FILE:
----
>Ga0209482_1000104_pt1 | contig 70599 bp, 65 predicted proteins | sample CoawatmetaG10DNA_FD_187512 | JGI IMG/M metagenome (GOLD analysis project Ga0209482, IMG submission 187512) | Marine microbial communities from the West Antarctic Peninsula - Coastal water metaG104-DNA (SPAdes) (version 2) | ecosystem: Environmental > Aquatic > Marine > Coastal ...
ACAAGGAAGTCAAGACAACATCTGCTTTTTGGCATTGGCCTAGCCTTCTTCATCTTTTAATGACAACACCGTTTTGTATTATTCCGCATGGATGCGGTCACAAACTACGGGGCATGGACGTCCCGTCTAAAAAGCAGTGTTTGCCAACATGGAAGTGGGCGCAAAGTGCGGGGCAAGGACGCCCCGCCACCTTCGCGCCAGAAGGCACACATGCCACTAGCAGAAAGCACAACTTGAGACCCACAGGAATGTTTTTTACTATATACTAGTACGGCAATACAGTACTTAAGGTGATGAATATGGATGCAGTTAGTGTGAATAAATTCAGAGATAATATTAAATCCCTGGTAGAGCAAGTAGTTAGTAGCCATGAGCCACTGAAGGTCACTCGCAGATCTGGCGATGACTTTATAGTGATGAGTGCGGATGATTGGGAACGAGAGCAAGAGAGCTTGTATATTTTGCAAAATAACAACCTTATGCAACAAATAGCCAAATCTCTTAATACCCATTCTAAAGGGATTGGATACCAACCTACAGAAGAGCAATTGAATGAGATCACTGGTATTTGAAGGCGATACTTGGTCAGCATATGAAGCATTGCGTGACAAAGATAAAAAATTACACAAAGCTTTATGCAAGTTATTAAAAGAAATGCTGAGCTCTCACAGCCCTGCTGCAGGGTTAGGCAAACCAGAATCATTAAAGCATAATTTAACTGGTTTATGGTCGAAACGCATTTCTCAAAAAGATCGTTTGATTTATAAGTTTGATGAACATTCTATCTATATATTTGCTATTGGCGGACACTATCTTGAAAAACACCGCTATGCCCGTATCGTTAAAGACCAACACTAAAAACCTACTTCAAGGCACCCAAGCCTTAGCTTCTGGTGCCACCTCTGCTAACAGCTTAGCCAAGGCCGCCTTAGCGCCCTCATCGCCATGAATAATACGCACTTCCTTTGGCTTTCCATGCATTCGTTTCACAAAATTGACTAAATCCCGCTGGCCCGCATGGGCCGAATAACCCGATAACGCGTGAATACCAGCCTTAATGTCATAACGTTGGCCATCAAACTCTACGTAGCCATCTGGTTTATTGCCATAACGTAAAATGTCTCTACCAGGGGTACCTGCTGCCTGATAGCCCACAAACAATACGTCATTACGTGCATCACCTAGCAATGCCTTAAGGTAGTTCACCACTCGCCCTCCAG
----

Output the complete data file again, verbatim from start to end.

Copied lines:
>Ga0209482_1000104_pt1 | contig 70599 bp, 65 predicted proteins | sample CoawatmetaG10DNA_FD_187512 | JGI IMG/M metagenome (GOLD analysis project Ga0209482, IMG submission 187512) | Marine microbial communities from the West Antarctic Peninsula - Coastal water metaG104-DNA (SPAdes) (version 2) | ecosystem: Environmental > Aquatic > Marine > Coastal ...
ACAAGGAAGTCAAGACAACATCTGCTTTTTGGCATTGGCCTAGCCTTCTTCATCTTTTAATGACAACACCGTTTTGTATTATTCCGCATGGATGCGGTCACAAACTACGGGGCATGGACGTCCCGTCTAAAAAGCAGTGTTTGCCAACATGGAAGTGGGCGCAAAGTGCGGGGCAAGGACGCCCCGCCACCTTCGCGCCAGAAGGCACACATGCCACTAGCAGAAAGCACAACTTGAGACCCACAGGAATGTTTTTTACTATATACTAGTACGGCAATACAGTACTTAAGGTGATGAATATGGATGCAGTTAGTGTGAATAAATTCAGAGATAATATTAAATCCCTGGTAGAGCAAGTAGTTAGTAGCCATGAGCCACTGAAGGTCACTCGCAGATCTGGCGATGACTTTATAGTGATGAGTGCGGATGATTGGGAACGAGAGCAAGAGAGCTTGTATATTTTGCAAAATAACAACCTTATGCAACAAATAGCCAAATCTCTTAATACCCATTCTAAAGGGATTGGATACCAACCTACAGAAGAGCAATTGAATGAGATCACTGGTATTTGAAGGCGATACTTGGTCAGCATATGAAGCATTGCGTGACAAAGATAAAAAATTACACAAAGCTTTATGCAAGTTATTAAAAGAAATGCTGAGCTCTCACAGCCCTGCTGCAGGGTTAGGCAAACCAGAATCATTAAAGCATAATTTAACTGGTTTATGGTCGAAACGCATTTCTCAAAAAGATCGTTTGATTTATAAGTTTGATGAACATTCTATCTATATATTTGCTATTGGCGGACACTATCTTGAAAAACACCGCTATGCCCGTATCGTTAAAGACCAACACTAAAAACCTACTTCAAGGCACCCAAGCCTTAGCTTCTGGTGCCACCTCTGCTAACAGCTTAGCCAAGGCCGCCTTAGCGCCCTCATCGCCATGAATAATACGCACTTCCTTTGGCTTTCCATGCATTCGTTTCACAAAATTGACTAAATCCCGCTGGCCCGCATGGGCCGAATAACCCGATAACGCGTGAATACCAGCCTTAATGTCATAACGTTGGCCATCAAACTCTACGTAGCCATCTGGTTTATTGCCATAACGTAAAATGTCTCTACCAGGGGTACCTGCTGCCTGATAGCCCACAAACAATACGTCATTACGTGCATCACCTAGCAATGCCTTAAGGTAGTTCACCACTCGCCCTCCAG